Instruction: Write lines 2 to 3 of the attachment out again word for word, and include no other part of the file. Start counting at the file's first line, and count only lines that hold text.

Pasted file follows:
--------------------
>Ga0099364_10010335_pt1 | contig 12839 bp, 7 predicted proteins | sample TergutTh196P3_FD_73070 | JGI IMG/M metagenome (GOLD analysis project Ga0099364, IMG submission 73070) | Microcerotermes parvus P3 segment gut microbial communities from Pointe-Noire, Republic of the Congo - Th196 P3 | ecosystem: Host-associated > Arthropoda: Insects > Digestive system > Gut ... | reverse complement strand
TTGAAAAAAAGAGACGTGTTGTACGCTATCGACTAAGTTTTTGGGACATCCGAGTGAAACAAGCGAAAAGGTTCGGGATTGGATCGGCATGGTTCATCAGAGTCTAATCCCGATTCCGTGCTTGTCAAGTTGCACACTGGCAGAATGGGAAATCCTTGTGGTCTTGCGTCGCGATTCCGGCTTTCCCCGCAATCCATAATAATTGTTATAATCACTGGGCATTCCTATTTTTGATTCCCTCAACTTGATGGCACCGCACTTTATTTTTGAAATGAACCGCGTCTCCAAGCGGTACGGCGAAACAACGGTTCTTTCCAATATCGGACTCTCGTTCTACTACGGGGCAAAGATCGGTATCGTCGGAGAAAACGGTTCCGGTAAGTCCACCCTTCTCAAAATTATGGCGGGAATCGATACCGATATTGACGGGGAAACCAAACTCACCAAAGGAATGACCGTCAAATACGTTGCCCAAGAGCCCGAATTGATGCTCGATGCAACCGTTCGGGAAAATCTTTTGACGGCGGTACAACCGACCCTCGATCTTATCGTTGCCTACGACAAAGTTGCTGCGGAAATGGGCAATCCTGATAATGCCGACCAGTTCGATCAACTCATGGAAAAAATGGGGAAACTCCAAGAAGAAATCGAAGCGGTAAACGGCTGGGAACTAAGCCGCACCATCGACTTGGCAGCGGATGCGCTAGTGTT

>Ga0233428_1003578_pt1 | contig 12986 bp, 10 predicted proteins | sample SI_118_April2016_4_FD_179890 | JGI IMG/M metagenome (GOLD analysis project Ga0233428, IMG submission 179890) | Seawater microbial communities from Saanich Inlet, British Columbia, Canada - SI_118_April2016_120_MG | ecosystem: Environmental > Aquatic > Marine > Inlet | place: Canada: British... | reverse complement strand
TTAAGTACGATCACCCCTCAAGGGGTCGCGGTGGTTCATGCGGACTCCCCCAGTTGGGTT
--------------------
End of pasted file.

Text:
TTGAAAAAAAGAGACGTGTTGTACGCTATCGACTAAGTTTTTGGGACATCCGAGTGAAACAAGCGAAAAGGTTCGGGATTGGATCGGCATGGTTCATCAGAGTCTAATCCCGATTCCGTGCTTGTCAAGTTGCACACTGGCAGAATGGGAAATCCTTGTGGTCTTGCGTCGCGATTCCGGCTTTCCCCGCAATCCATAATAATTGTTATAATCACTGGGCATTCCTATTTTTGATTCCCTCAACTTGATGGCACCGCACTTTATTTTTGAAATGAACCGCGTCTCCAAGCGGTACGGCGAAACAACGGTTCTTTCCAATATCGGACTCTCGTTCTACTACGGGGCAAAGATCGGTATCGTCGGAGAAAACGGTTCCGGTAAGTCCACCCTTCTCAAAATTATGGCGGGAATCGATACCGATATTGACGGGGAAACCAAACTCACCAAAGGAATGACCGTCAAATACGTTGCCCAAGAGCCCGAATTGATGCTCGATGCAACCGTTCGGGAAAATCTTTTGACGGCGGTACAACCGACCCTCGATCTTATCGTTGCCTACGACAAAGTTGCTGCGGAAATGGGCAATCCTGATAATGCCGACCAGTTCGATCAACTCATGGAAAAAATGGGGAAACTCCAAGAAGAAATCGAAGCGGTAAACGGCTGGGAACTAAGCCGCACCATCGACTTGGCAGCGGATGCGCTAGTGTT

>Ga0233428_1003578_pt1 | contig 12986 bp, 10 predicted proteins | sample SI_118_April2016_4_FD_179890 | JGI IMG/M metagenome (GOLD analysis project Ga0233428, IMG submission 179890) | Seawater microbial communities from Saanich Inlet, British Columbia, Canada - SI_118_April2016_120_MG | ecosystem: Environmental > Aquatic > Marine > Inlet | place: Canada: British... | reverse complement strand